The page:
High anxiety is a pumpkin patch on a sunny autumn day. As soon as I see the cars lining the rural highway, bleeding out of the dusty parking lot like spilled milk, I know I am in for it. I will stuff the anxiety away though, bury it deep down in my solar plexus where it can’t taunt me. As I exit the vehicle I see a 3 foot tall dust devil whipping it’s way towards me and the hellish landscape of dried hay piles, inflated air bellies dotted with hillbilly children, a disheveled corn maze about 2 months past it’s freshness date, a corn pit that looks like a redneck aquarium, and of course a U-PICK-EM pumpkin patch that looks like it’s been ransacked by an army of Black Friday shoppers. The bile builds in me, but I push it back down. I see pear-shaped dads sucking down Busch Light beer, and deep port-o-san lines. I see wrist bands, fun tickets, food trucks, wagon rides, Instagram photo ops, rotting tractors, American flag festooned haybales, and multiple school buses (on a Saturday?). How do you explain to your significant other, friend or neighbor that a situation like this is the equivalent to being waterboarded in your mind? This is supposed to be the familial American Dream. A right of passage that must be shared and celebrated every year of your children’s youth until they are 35.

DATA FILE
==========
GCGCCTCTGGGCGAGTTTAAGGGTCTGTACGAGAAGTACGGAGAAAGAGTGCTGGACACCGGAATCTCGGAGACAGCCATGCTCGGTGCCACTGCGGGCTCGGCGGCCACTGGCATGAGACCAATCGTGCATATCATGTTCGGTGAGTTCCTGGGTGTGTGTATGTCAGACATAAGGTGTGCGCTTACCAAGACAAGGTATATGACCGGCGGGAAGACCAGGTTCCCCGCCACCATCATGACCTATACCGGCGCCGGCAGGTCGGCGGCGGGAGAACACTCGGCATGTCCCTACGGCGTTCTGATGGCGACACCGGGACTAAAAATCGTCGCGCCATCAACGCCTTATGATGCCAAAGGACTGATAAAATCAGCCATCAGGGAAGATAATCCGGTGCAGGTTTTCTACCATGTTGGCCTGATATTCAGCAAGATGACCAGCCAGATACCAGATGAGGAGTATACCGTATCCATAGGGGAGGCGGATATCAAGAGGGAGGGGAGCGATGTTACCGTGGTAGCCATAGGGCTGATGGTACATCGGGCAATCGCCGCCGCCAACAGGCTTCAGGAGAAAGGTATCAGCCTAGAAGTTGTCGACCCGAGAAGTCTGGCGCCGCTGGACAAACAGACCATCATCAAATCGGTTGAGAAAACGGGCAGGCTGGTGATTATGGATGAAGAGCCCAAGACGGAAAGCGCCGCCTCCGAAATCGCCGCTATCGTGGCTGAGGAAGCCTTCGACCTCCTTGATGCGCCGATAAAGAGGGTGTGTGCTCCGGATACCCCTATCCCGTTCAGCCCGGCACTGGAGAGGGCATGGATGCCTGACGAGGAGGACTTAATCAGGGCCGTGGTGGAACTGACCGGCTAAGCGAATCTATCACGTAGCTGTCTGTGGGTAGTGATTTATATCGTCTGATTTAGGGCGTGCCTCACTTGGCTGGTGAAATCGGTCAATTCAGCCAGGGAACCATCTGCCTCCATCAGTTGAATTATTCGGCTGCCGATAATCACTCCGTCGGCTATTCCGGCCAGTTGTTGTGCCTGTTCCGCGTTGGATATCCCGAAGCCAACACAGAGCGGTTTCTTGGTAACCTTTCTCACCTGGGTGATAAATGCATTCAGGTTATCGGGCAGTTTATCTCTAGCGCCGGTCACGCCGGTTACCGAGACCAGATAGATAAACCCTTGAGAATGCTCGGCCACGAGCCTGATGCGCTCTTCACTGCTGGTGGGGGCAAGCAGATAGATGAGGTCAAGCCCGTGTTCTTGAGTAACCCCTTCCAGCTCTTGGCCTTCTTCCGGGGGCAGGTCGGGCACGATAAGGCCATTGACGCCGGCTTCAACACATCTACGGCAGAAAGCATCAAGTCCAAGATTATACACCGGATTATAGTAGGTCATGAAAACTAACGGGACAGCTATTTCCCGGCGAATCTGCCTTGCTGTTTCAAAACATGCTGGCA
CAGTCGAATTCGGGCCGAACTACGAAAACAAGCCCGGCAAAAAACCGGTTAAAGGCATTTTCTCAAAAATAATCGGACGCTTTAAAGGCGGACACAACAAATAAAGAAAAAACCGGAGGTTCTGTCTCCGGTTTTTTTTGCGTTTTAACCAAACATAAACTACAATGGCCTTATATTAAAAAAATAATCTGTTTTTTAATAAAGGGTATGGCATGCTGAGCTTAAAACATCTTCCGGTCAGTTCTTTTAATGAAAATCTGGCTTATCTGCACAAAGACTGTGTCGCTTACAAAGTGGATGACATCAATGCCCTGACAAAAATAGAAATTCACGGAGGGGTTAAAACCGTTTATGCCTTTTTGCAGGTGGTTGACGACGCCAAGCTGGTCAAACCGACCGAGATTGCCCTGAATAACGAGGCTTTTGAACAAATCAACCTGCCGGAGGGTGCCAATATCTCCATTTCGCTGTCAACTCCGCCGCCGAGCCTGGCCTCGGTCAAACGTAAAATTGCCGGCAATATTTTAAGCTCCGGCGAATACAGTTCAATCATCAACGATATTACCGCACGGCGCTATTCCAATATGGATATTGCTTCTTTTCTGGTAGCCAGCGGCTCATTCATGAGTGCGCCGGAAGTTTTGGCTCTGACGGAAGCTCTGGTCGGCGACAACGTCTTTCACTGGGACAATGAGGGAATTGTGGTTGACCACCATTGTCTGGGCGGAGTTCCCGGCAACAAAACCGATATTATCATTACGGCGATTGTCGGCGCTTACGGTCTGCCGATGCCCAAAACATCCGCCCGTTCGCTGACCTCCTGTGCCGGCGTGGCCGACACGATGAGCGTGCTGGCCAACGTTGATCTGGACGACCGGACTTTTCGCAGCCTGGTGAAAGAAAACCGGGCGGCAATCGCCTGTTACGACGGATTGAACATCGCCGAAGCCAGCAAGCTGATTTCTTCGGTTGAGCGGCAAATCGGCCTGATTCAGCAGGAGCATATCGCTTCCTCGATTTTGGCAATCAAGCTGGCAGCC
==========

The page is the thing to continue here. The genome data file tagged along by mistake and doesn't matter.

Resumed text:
How do I explain that my mind is like the stacked bachelor closet John Candy opens in Uncle Buck, a perfect Jenga tower that cannot be so much as breathed on or it will all come tumbling down on top of you. Then as soon as the avalanche subsides, a jet black bowling ball conks you on the head. This is my half-assed explanation of what social anxiety is like when you no longer allow yourself to self-medicate with Busch Light beer. Your fight or flight gauge is all messed up and goes off at the wrong times. A wild grizzly bear isn’t chasing you idiot, you just have to force yourself to sit at a picnic table with a couple of strangers because your back hurts from standing. Your mind doesn’t know the difference though, your mind says FLEE! NOW! MOTHERF*CKER! Now imagine there was something to take the edge off everyone of those situations, and you did that in every one of them…for over 20 years. Then you stopped and it was like coming out of a coma and you were in a Talking Heads song. And you may find yourself behind the wheel of a large automobile…And you may find yourself in a beautiful house…